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I am trying to discern the logic behind punctuator usage in C++. Particularly the semicolon. This is my progress so far, with some questions: A declaration introduces a type, class or object into a scope, e.g. int i; An expression is a sequence of operators and operands, e.g. a=i+1; i++; A statement is an expression or a declaration.

() Parenthesis group parts of an expression and surround tests e.g. if(a==b), while(a==b), switch(myTestVal) and for(int i=0;i<5;i++)

{} Braces define scope and group statements and initialisation lists for arrays, enums and structs, but why NOT classes! In addition they are required in a switch statement to enclose its body so a break knows where to continue from.

, Commas separate items in a list, e.g. an argument list or array initialisation list.

: Colons are used after labels, such as after the case part of a switch statement and to separate parts of a statement, such as in the tertiary operator '?'. However ; rather than : is used to separate the parts of the for statement e.g. for(i=0;i<5;i++) - Why is this?

; Semicolons terminate statements (expressions and declarations) except where they are terminated by ), or : e.g. in a test: (a==(c+b*d)) or argument list. Note that } does not count as terminating a statement, so after the } at the end of a function or class declaration a ; must be used, since the entire declaration is a statement, made up of many other statements. However, a function or class implementation is not a declaration (since the function or class must already have been declared), therefore it does not count as a statement and so does not have a closing ; after the closing }

One last oddity: why is a ; required after a do...while?

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Note that comma is also an operator. – Oscar Korz Oct 19 '11 at 17:09
Not every convention is always going to seem logical from a human point of view, since it must be possible for a compiler to do its work and a source file must be completely unambiguous. But I'd certainly like to hear it as well if someone knows interesting tidbits of history about these conventions. – G_H Oct 19 '11 at 17:12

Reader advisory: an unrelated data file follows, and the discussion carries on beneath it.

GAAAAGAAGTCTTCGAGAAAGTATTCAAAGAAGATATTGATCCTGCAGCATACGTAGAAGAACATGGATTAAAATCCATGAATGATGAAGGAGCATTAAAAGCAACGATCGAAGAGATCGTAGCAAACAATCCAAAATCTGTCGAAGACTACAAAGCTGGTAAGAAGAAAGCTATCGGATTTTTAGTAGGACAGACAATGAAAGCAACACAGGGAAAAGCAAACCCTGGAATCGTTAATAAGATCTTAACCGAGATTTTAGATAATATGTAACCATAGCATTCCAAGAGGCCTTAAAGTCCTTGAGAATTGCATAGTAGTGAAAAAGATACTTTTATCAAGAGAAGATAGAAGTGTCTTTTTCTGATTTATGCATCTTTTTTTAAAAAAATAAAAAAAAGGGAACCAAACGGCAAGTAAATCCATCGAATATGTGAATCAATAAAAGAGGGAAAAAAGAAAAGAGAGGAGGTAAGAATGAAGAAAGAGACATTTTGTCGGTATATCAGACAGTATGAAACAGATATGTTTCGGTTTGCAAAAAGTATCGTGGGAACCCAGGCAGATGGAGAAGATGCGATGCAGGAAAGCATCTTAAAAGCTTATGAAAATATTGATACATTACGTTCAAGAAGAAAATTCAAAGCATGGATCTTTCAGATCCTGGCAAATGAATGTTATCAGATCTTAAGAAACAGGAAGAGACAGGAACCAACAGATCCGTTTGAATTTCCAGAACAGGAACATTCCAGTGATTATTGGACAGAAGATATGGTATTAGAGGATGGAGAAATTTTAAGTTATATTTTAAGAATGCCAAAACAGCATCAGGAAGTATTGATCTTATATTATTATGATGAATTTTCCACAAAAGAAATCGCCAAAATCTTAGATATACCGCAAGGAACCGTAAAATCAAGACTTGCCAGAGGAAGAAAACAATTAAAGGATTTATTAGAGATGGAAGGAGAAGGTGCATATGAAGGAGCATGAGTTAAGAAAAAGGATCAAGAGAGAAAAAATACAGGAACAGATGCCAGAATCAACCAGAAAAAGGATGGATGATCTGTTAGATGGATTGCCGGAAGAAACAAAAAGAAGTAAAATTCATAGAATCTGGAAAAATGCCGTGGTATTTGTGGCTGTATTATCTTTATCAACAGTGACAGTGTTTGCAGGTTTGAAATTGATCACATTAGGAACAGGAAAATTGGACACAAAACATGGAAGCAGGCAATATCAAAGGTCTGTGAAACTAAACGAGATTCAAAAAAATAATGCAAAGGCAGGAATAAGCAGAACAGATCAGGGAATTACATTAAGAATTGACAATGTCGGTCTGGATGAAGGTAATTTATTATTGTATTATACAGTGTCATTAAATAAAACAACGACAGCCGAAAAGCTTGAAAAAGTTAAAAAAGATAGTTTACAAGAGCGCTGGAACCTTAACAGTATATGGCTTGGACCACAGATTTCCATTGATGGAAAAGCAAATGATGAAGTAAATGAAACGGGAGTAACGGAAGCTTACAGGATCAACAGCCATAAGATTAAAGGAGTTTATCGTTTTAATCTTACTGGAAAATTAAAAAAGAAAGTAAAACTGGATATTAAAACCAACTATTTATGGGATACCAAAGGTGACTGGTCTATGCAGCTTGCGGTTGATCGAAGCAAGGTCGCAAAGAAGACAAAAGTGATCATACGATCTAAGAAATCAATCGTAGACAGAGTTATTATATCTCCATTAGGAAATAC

Not as bad an Question as it is made up to be.Voting to reopen,Don't see whats not a real Q in this. – Alok Save Oct 19 '11 at 17:15
Semicolons are used in for, because it's three independent expressions (expression!=statement). {} declare scopes. If you have a switch in another switch, the {} clarify the scope of each one. Every statement ends in ;. Just like int var1, var2; you can have class A {} var1, var2;, it's a declarative statement. – Mooing Duck Oct 19 '11 at 17:34
Related:… – Flexo Oct 20 '11 at 13:40

For the definitive answer as to how semi-colons are used, see:

Refer to Appendix A.

As to why semi-colons are required where they seem to be redundant, e.g.

struct A {};

You can in fact say:

struct A {} a;

So there is a location between } and ; where you can optionally put an identifier. Hence the necessity for more complex syntax.

But not every inconsistency is justified based on a globally valid "logic". C++ inherits syntax from C, and both languages have an evolved syntax that had to introduce new capabilities without breaking large bases of existing code. They bear the scars of this evolution.

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Commas separate items in a list, e.g. an argument or initialisation list.
Yes, but note that commas can also be overloaded to do absurd things too. (Don't do that)

Colons are used to separate parts of a statement
Yes, Colons are used wherever a comma or semicolon wouldn't make sense. It's like an "other" token. Not really sure why for loop uses semicolons as a separator (those are expressions, not statements).

Braces group statements.
No, {} declare scopes. Anything inside {} cannot be seen by things outside of the {} without scoping, like std::string, or string a; a.begin(); (a is a string and thus can access members inside string's scope.) Scopes also clarify nested switches, and nested... anythings.

switch(a) {
case 1:
case 2:
    switch(b) {
    case 3:
    case 4:
case 5:

Semicolons terminate statements
Every statement ends in ;, except for and while. The top of a for loop contains expressions, not statements. You can't put a while in the for declaration thingy. (what is that called?) Yeah. It's very confusing.

However, a function or class implementation, is not a declaration
Yes and No. A function is a definition, and not a statement. It requires no semicolon. A class definition is technically part of a variable declaration statement, so it does require a semicolon.

int a;  //declare a as an int
class A {} a; //declare a as an A class I just made
class {} a,b,c;  //declare a,b,c as unnamed class types
int;  //int exists
class A {};  //A exists
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For the switch statement, if there were no braces, how would you know the last case was over and it was time to "continue after the switch"? The break statement transfers control to the first line of code after the switch. The braces are the only way you can know where that is.

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